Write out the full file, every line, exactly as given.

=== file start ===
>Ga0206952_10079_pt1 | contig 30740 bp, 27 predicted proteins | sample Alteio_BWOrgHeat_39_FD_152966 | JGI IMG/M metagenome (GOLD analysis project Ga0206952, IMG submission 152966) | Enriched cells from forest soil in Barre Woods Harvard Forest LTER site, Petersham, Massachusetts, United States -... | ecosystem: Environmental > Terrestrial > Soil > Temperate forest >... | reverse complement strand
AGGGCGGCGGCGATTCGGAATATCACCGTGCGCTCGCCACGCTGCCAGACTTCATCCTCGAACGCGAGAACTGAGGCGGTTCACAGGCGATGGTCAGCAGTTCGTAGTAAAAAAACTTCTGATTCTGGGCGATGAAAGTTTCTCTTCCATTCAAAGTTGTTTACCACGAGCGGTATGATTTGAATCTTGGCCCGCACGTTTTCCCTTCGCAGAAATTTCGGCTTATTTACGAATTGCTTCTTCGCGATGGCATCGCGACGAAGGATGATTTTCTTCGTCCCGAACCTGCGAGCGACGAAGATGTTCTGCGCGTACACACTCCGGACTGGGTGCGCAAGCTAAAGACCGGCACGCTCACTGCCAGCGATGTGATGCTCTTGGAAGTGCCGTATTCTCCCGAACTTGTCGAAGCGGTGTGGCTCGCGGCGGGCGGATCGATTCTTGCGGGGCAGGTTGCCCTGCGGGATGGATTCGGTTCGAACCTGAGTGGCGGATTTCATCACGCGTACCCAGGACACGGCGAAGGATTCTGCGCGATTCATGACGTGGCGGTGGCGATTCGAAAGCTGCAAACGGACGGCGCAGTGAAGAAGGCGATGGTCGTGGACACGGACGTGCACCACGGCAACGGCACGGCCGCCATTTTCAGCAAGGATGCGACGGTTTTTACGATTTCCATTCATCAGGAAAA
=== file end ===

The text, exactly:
>Ga0206952_10079_pt1 | contig 30740 bp, 27 predicted proteins | sample Alteio_BWOrgHeat_39_FD_152966 | JGI IMG/M metagenome (GOLD analysis project Ga0206952, IMG submission 152966) | Enriched cells from forest soil in Barre Woods Harvard Forest LTER site, Petersham, Massachusetts, United States -... | ecosystem: Environmental > Terrestrial > Soil > Temperate forest >... | reverse complement strand
AGGGCGGCGGCGATTCGGAATATCACCGTGCGCTCGCCACGCTGCCAGACTTCATCCTCGAACGCGAGAACTGAGGCGGTTCACAGGCGATGGTCAGCAGTTCGTAGTAAAAAAACTTCTGATTCTGGGCGATGAAAGTTTCTCTTCCATTCAAAGTTGTTTACCACGAGCGGTATGATTTGAATCTTGGCCCGCACGTTTTCCCTTCGCAGAAATTTCGGCTTATTTACGAATTGCTTCTTCGCGATGGCATCGCGACGAAGGATGATTTTCTTCGTCCCGAACCTGCGAGCGACGAAGATGTTCTGCGCGTACACACTCCGGACTGGGTGCGCAAGCTAAAGACCGGCACGCTCACTGCCAGCGATGTGATGCTCTTGGAAGTGCCGTATTCTCCCGAACTTGTCGAAGCGGTGTGGCTCGCGGCGGGCGGATCGATTCTTGCGGGGCAGGTTGCCCTGCGGGATGGATTCGGTTCGAACCTGAGTGGCGGATTTCATCACGCGTACCCAGGACACGGCGAAGGATTCTGCGCGATTCATGACGTGGCGGTGGCGATTCGAAAGCTGCAAACGGACGGCGCAGTGAAGAAGGCGATGGTCGTGGACACGGACGTGCACCACGGCAACGGCACGGCCGCCATTTTCAGCAAGGATGCGACGGTTTTTACGATTTCCATTCATCAGGAAAA